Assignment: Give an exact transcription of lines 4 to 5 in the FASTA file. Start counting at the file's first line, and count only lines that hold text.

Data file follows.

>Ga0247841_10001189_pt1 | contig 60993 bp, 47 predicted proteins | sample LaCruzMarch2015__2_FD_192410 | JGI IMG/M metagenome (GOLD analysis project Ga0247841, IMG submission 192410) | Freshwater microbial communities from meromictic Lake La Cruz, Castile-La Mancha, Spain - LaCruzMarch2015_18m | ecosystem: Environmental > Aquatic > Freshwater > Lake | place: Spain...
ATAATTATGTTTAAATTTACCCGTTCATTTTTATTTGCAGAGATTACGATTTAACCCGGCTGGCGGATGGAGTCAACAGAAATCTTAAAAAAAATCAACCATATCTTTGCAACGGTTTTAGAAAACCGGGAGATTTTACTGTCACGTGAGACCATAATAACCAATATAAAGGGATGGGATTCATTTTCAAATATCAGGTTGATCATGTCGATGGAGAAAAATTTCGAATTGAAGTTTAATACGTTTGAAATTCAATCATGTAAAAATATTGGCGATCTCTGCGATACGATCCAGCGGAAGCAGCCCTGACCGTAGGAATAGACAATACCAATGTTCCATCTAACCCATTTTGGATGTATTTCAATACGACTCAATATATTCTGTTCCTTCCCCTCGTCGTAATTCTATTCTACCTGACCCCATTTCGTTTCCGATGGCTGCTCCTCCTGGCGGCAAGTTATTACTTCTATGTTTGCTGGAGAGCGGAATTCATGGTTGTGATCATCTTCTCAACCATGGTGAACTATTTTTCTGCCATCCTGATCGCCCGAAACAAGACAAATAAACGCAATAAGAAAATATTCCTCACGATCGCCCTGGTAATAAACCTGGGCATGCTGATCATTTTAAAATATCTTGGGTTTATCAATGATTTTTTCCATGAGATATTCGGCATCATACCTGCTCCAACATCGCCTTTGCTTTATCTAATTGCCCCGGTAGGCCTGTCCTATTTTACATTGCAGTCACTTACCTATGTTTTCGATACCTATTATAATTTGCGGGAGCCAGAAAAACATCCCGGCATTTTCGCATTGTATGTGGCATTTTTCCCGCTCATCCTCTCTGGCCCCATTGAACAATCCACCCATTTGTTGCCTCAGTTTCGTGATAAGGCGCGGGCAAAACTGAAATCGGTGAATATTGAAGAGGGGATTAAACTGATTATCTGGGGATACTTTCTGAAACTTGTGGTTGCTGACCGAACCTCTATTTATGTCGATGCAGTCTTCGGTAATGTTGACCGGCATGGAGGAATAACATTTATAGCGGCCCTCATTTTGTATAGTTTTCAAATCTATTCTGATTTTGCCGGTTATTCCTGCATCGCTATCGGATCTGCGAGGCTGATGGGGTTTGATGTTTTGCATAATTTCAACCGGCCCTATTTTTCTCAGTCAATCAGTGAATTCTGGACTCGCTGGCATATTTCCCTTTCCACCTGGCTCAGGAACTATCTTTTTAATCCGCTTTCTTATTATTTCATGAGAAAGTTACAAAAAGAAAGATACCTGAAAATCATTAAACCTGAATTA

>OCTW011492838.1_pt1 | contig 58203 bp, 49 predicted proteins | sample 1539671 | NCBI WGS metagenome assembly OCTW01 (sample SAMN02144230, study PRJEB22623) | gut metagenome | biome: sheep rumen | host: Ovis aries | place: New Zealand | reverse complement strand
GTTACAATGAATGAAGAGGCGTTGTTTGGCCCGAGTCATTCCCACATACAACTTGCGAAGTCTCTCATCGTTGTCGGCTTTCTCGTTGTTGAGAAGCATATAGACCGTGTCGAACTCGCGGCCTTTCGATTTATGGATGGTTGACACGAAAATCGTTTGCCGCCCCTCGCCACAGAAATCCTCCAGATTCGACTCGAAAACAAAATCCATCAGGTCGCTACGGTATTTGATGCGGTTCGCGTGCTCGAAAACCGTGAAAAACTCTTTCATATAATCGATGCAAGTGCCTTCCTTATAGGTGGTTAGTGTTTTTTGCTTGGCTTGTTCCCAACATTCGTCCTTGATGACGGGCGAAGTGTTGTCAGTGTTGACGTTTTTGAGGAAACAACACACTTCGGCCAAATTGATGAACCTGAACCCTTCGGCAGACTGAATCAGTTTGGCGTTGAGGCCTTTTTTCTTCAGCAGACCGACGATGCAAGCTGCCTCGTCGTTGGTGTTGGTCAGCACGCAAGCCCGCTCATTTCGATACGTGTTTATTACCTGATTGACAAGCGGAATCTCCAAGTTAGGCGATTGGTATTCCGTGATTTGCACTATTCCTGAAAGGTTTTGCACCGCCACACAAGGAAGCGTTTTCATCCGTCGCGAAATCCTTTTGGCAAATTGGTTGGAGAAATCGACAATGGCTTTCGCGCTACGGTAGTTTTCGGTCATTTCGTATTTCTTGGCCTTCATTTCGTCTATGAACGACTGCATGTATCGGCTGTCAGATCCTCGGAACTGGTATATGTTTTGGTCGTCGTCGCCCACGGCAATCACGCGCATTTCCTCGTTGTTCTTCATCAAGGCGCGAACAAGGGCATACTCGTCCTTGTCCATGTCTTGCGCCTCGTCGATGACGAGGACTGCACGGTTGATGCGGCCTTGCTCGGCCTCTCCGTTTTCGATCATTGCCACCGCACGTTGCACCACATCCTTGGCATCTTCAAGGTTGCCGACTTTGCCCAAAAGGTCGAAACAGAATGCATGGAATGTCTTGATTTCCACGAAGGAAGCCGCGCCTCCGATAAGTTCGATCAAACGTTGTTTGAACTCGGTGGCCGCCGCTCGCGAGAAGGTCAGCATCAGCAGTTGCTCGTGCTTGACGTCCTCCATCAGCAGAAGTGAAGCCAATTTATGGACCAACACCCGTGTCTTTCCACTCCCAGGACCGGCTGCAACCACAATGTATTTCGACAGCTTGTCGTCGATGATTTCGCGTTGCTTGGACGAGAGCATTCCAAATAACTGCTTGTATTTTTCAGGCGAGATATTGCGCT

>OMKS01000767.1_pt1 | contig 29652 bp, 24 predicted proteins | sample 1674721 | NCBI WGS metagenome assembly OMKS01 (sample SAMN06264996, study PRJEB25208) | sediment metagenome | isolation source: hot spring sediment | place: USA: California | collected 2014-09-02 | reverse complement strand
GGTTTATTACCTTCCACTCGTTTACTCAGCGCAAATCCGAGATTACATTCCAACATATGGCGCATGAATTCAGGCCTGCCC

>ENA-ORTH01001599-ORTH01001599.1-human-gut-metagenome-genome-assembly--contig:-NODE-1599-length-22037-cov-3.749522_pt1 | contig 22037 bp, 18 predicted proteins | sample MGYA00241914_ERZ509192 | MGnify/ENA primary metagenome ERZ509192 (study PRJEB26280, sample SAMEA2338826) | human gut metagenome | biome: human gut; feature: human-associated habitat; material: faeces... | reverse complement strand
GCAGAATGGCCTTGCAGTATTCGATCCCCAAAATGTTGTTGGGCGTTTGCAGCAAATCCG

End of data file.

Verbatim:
GTTACAATGAATGAAGAGGCGTTGTTTGGCCCGAGTCATTCCCACATACAACTTGCGAAGTCTCTCATCGTTGTCGGCTTTCTCGTTGTTGAGAAGCATATAGACCGTGTCGAACTCGCGGCCTTTCGATTTATGGATGGTTGACACGAAAATCGTTTGCCGCCCCTCGCCACAGAAATCCTCCAGATTCGACTCGAAAACAAAATCCATCAGGTCGCTACGGTATTTGATGCGGTTCGCGTGCTCGAAAACCGTGAAAAACTCTTTCATATAATCGATGCAAGTGCCTTCCTTATAGGTGGTTAGTGTTTTTTGCTTGGCTTGTTCCCAACATTCGTCCTTGATGACGGGCGAAGTGTTGTCAGTGTTGACGTTTTTGAGGAAACAACACACTTCGGCCAAATTGATGAACCTGAACCCTTCGGCAGACTGAATCAGTTTGGCGTTGAGGCCTTTTTTCTTCAGCAGACCGACGATGCAAGCTGCCTCGTCGTTGGTGTTGGTCAGCACGCAAGCCCGCTCATTTCGATACGTGTTTATTACCTGATTGACAAGCGGAATCTCCAAGTTAGGCGATTGGTATTCCGTGATTTGCACTATTCCTGAAAGGTTTTGCACCGCCACACAAGGAAGCGTTTTCATCCGTCGCGAAATCCTTTTGGCAAATTGGTTGGAGAAATCGACAATGGCTTTCGCGCTACGGTAGTTTTCGGTCATTTCGTATTTCTTGGCCTTCATTTCGTCTATGAACGACTGCATGTATCGGCTGTCAGATCCTCGGAACTGGTATATGTTTTGGTCGTCGTCGCCCACGGCAATCACGCGCATTTCCTCGTTGTTCTTCATCAAGGCGCGAACAAGGGCATACTCGTCCTTGTCCATGTCTTGCGCCTCGTCGATGACGAGGACTGCACGGTTGATGCGGCCTTGCTCGGCCTCTCCGTTTTCGATCATTGCCACCGCACGTTGCACCACATCCTTGGCATCTTCAAGGTTGCCGACTTTGCCCAAAAGGTCGAAACAGAATGCATGGAATGTCTTGATTTCCACGAAGGAAGCCGCGCCTCCGATAAGTTCGATCAAACGTTGTTTGAACTCGGTGGCCGCCGCTCGCGAGAAGGTCAGCATCAGCAGTTGCTCGTGCTTGACGTCCTCCATCAGCAGAAGTGAAGCCAATTTATGGACCAACACCCGTGTCTTTCCACTCCCAGGACCGGCTGCAACCACAATGTATTTCGACAGCTTGTCGTCGATGATTTCGCGTTGCTTGGACGAGAGCATTCCAAATAACTGCTTGTATTTTTCAGGCGAGATATTGCGCT

>OMKS01000767.1_pt1 | contig 29652 bp, 24 predicted proteins | sample 1674721 | NCBI WGS metagenome assembly OMKS01 (sample SAMN06264996, study PRJEB25208) | sediment metagenome | isolation source: hot spring sediment | place: USA: California | collected 2014-09-02 | reverse complement strand